Object name: ARP263

Designation(s): ARP263,

ARP 263/NGC 3239 is thought to be the merger of two galaxies. It was discovered by William Herschel on March 21, 1784. It failed to make either of the Herschel 400 observing programs. I find no records that I ever viewed this one visually. When displayed with south up it looks much like the Minnesota state bird, the loon. Though it has a spike for a tail a loon doesn't have. The spike is likely a trail left by one of the merging galaxies. The head is likely the trail of the other merging galaxies. I suspect the spike tail is straight only from our viewpoint. Seen from the "side" I expect it to is curved. The head trail has superimposed on it a red star at just about the spot the loon has a red eye. It also has a white neckband right where two bright star-forming regions and the supernova make a bright area. I've included a picture of a loon family for those unfamiliar with this large diving bird (it is not a duck) that can dive over 200 feet deep and has solid rather than hollow bones. Being so heavy it needs a lot of runway to get airborne and gains altitude very slowly. When I imaged in on January 21, 2012 it contained a supernova that I've marked in the annotated image. Its resemblance to the loon is best seen when displayed south up rather than my usual north up orientation.

SN2012a was discovered by amateur astronomers on January 7th. It was the first supernova of the year. It is a type II supernova meaning it is a single massive star that lived fast and died in a blaze of glory we are just now seeing millions of years later. The redshift distance to the galaxy is 50 million light-years but most think it closer though, to be consistent, I used the 50 million light-year figure on the annotated image. Most current estimates are more like 25 to 30 million light-years. The one Tully-Fisher measurement at NED says 26 million light-years. In any case, it is a rather small galaxy, likely the result of a merger of two even smaller galaxies. NED classes it as IB(s)m pec. It has two tidal tails. A straight one on the west side going south-southeast that is full of knots of star formation. The other tail is a smooth curving one also starting south but curving around the east side of the galaxy and ending up going north with the SN at its base. These likely show the paths of the colliding galaxies. Assuming 26 million light-years the galaxy is about 35,000 light years across as seen from our perspective.

Colliding galaxies as is likely the case here, create a large number of massive new stars which will quickly go supernova after using up their huge fuel supply in only a few tens of millions of years. So seeing a supernova in one is not all that unexpected. It does make the fifth Arp galaxy I've imaged with a supernova going off in it. Arp often didn't realize it but many of his galaxies were highly disturbed and thus creating massive, short-lived stars destined to go out with a very big bang. In fact, SN hunters target many of them for this reason. A good paper on this galaxy is at:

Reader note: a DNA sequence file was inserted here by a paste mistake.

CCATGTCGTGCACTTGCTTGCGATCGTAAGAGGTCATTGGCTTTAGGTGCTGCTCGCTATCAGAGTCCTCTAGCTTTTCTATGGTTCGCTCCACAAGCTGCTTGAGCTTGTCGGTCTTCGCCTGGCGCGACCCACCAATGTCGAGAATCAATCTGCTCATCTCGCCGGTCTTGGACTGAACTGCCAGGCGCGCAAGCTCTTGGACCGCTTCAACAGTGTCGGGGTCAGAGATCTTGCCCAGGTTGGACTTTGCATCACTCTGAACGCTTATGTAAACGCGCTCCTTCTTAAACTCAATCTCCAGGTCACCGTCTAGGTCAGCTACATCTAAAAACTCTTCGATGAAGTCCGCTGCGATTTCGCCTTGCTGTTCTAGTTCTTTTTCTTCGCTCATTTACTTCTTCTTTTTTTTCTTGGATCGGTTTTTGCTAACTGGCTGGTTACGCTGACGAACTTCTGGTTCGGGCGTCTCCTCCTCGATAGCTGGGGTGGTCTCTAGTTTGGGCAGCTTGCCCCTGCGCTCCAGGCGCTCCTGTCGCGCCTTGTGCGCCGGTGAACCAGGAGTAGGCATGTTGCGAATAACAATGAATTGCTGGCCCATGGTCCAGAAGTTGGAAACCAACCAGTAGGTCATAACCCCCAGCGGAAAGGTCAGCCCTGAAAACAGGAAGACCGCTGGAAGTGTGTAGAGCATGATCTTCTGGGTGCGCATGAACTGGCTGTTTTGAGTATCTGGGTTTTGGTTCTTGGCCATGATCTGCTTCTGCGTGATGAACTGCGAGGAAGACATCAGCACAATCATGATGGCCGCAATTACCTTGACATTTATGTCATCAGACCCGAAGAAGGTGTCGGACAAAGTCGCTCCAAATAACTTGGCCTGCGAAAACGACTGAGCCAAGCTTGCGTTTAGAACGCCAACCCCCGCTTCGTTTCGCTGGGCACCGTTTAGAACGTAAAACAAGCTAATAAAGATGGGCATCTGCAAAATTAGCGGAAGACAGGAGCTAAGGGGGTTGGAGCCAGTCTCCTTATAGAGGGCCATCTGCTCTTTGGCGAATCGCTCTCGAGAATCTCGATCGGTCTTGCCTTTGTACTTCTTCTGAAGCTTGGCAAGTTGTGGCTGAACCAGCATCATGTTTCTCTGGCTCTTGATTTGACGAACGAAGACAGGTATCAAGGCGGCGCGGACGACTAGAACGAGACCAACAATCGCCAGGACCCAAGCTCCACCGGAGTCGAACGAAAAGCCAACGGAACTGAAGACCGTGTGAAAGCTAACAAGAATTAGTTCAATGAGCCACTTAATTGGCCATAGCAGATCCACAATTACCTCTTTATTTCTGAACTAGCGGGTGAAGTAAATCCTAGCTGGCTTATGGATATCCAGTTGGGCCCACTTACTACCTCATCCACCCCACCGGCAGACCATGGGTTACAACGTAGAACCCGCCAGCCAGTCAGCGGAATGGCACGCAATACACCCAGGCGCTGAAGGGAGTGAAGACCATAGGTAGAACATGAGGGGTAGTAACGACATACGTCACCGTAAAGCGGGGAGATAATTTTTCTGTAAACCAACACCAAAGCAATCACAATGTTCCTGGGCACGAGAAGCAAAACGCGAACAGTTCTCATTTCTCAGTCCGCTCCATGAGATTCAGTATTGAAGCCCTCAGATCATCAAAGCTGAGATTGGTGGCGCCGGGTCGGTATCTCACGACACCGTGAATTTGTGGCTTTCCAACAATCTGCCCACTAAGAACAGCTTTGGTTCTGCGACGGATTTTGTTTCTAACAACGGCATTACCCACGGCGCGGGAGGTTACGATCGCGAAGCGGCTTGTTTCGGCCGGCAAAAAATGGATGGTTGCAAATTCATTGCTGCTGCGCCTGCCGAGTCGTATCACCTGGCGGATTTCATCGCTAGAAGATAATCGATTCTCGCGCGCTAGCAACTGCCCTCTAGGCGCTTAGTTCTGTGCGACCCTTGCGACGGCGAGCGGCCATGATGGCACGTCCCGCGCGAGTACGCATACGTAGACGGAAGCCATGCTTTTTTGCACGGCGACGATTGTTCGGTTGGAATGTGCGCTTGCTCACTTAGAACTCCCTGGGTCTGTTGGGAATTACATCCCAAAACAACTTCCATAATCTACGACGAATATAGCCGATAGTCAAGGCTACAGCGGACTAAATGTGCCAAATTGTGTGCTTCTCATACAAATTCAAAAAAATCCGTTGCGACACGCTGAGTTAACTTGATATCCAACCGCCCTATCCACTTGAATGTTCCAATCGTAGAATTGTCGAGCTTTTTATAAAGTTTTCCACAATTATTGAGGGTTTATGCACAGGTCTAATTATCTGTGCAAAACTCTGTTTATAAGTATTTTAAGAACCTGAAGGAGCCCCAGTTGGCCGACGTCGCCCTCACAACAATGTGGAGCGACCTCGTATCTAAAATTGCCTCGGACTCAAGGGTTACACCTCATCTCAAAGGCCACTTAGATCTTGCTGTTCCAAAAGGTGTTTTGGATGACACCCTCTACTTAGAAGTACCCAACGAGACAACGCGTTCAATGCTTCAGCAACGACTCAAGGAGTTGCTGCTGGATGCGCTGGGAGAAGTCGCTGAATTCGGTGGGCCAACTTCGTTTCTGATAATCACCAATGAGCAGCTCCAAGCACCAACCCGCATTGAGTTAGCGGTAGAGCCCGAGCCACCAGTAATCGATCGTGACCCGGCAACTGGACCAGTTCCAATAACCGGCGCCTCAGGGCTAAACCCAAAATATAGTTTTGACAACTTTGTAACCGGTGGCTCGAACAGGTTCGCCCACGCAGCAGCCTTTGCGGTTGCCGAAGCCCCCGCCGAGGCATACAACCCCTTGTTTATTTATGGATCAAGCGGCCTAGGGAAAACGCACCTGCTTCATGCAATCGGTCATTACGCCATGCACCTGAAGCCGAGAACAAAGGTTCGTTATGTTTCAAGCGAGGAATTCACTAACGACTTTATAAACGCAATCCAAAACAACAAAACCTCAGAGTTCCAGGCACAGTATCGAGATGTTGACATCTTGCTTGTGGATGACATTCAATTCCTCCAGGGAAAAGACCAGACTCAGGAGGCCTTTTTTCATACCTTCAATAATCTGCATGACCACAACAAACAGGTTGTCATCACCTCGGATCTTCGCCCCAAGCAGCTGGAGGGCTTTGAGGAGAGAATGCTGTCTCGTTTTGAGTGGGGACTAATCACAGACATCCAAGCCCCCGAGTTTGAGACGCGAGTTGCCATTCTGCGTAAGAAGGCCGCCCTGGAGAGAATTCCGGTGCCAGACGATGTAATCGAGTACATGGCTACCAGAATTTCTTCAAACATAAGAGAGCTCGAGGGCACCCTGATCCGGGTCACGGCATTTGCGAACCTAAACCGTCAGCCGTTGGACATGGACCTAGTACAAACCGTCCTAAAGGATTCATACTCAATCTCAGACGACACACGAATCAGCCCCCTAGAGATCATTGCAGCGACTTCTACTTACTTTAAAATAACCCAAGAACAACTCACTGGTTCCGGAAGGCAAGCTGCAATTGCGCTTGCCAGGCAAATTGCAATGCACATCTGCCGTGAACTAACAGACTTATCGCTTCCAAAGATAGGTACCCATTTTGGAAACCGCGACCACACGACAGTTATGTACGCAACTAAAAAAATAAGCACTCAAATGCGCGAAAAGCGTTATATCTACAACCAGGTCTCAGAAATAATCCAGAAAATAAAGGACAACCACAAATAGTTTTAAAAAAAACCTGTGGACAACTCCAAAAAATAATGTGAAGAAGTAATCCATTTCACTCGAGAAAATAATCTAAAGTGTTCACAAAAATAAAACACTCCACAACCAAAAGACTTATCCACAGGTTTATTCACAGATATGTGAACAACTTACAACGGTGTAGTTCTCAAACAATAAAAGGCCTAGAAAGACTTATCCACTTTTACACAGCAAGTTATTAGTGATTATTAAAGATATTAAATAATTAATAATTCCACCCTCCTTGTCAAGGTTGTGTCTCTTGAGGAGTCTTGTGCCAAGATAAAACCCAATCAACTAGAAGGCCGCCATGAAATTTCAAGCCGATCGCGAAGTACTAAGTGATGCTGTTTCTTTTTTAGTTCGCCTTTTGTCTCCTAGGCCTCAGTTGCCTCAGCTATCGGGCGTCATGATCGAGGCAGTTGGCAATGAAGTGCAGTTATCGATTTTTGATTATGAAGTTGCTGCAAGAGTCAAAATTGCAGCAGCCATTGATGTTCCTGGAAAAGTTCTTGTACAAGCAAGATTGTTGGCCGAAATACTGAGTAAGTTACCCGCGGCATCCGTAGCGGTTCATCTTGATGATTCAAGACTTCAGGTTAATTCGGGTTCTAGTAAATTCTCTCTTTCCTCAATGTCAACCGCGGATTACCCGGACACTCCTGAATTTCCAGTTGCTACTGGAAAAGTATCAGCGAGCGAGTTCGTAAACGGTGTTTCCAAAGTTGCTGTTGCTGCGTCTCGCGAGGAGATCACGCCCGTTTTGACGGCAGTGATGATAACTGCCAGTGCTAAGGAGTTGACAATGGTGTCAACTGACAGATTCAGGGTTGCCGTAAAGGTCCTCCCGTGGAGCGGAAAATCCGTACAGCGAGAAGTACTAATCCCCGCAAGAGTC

There was a lot of confusion about the SN on the net. Many at first thought the bright star to its west was the SN. That is just a star in our own galaxy. Though I found several web pages that still point to it as the supernova even though many images taken before the supernova show this isn't correct. When discovered, it was said to be magnitude 14.6 brightening to 14.4 the following day and 13.9 a few days later. Unfortunately, it was cloudy here until a sort of opening on the 21st. It closed before I could get but 4 luminance shots. I got the needed color on the 28th but clouds moved in on the blue frames. This cost blue in the fainter areas of the galaxy as it just didn't get through the clouds. Other problems with the mount driver conflicting with something in my computer has made getting further color data impossible so I'm going with this. My quick estimate shows the star at 13.6 magnitude in my image. If you look at early images when it was fainter such as the discovery image at: the SN appears far brighter than the two star-forming regions nearby. Yet it appears about the same brightness in my image. This is due to my stretching the image to bring out the galaxy. This reduced the contrast between the two. Measuring the actual data shows the SN to be about 5 times brighter than the star clouds. Many SN hunters use red sensitive cameras as well which would also increase the difference between the white of the SN and blue of the star clouds.

There are several galaxy clusters in the image. The one to the upper right is WHL J102522.5+170225 with 17 galaxies with no diameter given. Why the anchor galaxies distance is so different from the cluster's I don't know. The cluster below the galaxy is GMBCG J156.22001+17.21934 with 12 galaxies in an undefined area. At least its distance does match that of its anchor galaxy. A third cluster is further east and south of the galaxy, GMBCG J156.54392+17.04437 at 3.6 billion light-years. It contains only 8 galaxies but its distance is the same as that of the anchor galaxy. Southwest of the galaxy is yet another cluster; GMBCG J156.13244+16.99977 at 3.7 billion light-years. It's distance matches that of the anchor galaxy as well. It contains 10 galaxies in an unknown area. Several other clusters are noted in the image at NED but seeing nothing at those positions I didn't include them in the annotated image.

CGCG 094-040 is a rather obvious galaxy in the image but without any redshift data. I included it with a question mark for the distance. Likely it too is at the 0.61-0.62 billion light-year distance of the other CGCG galaxies in the image.

What's missing are any galaxies at the distance of Arp 263. It does seem rather alone in the universe yet apparently did merge with a companion.

Arp's image:

14" LX200R @ f/10, L=4x10 RGB=2x10, STL-11000XM, Paramount ME